The transgender Indian community -- called hijras -- have been a part of Indian society and culture since ancient times, but they remain largely on its margins. The hijras gathered Friday on the riverbanks to celebrate one of India's biggest holy festivals. (Annie Gowen/The Washington Post)

The transgender Indian community — called hijras — have been a part of Indian society and culture since ancient times, but they remain largely on its margins, as beggars, street performers or sex workers. Although India's Supreme Court officially recognized transgender people as a third gender in 2014, they are continuing to fight for acceptance, jobs and education.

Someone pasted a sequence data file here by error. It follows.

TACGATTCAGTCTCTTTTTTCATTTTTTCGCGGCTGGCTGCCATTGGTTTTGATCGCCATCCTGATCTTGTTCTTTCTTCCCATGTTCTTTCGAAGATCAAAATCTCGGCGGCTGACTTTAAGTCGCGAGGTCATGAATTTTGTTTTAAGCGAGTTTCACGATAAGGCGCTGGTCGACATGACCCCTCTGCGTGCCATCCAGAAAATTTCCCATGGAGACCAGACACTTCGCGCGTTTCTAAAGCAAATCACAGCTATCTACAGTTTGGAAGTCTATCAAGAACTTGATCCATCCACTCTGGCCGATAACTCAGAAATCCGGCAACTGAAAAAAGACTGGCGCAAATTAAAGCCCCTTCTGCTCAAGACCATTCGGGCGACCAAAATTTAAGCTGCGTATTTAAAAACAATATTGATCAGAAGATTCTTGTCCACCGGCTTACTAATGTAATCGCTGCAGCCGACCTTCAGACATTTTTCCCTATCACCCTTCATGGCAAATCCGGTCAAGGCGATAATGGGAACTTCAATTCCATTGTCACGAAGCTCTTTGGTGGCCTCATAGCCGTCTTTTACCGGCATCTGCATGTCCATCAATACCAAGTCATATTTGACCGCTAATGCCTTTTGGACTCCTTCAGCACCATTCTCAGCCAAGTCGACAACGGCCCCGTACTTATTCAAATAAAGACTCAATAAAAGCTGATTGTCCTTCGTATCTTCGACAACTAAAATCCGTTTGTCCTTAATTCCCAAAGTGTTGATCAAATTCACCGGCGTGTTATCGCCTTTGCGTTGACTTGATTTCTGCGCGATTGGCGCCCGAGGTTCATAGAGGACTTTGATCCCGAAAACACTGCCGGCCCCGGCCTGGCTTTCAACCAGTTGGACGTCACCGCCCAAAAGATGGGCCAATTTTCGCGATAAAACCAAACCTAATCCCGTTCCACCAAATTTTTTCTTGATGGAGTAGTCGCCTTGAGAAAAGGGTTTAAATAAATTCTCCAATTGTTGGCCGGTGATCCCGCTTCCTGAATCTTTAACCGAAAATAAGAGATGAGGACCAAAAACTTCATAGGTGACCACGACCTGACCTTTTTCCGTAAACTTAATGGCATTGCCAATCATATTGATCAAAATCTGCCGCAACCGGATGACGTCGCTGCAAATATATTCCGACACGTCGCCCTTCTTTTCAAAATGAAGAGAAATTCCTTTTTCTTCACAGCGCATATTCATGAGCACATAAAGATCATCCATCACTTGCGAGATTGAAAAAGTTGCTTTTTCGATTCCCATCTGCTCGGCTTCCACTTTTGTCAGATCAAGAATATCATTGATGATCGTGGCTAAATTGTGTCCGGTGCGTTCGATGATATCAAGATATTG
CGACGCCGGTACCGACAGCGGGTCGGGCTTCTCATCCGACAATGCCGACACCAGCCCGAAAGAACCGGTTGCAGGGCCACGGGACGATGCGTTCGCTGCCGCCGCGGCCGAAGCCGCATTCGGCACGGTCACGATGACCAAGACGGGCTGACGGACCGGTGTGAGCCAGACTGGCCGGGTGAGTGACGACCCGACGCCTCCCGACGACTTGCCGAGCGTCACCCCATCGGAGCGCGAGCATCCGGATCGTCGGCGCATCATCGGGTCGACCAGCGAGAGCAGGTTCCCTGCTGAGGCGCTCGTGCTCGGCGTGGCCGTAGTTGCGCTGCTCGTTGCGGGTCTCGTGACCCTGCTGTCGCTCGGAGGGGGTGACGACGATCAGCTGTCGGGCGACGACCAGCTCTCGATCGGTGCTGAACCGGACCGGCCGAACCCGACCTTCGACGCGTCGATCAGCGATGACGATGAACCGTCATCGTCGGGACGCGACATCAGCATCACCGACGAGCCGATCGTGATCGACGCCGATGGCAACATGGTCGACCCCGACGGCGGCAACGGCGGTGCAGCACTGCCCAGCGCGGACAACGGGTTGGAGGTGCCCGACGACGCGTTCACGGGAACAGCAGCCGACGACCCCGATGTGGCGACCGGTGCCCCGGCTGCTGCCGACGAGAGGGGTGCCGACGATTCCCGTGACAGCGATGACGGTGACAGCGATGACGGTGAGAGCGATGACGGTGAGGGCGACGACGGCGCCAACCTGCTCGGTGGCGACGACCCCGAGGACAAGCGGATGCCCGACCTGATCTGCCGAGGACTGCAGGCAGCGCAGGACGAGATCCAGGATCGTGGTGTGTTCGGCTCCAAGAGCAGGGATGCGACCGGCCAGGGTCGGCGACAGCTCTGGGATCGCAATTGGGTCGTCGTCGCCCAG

The hijras gathered Friday on the banks of the Shipra River to celebrate one of India's biggest holy festivals — the Kumbh Mela. Millions of Hindu saints, holy men, seers and ordinary pilgrims will come for a month of worship, including a ritual river bath to purify body and soul.

In India's society, people we might consider transgender have existed across societies for as long as the societies themselves have existed, but in South Asia they have formed distinct communities with histories and mythologies that go back hundreds, if not thousands, of years. With greater access to information, some hijras have opted to identify as transgender.

Here's a look at how hijras celebrated at the Kumbh Mela:

A photo posted by Annie Gowen (@anniegowen) on

A photo posted by Annie Gowen (@anniegowen) on

A photo posted by Annie Gowen (@anniegowen) on

A photo posted by Annie Gowen (@anniegowen) on

Max Bearak contributed to this post.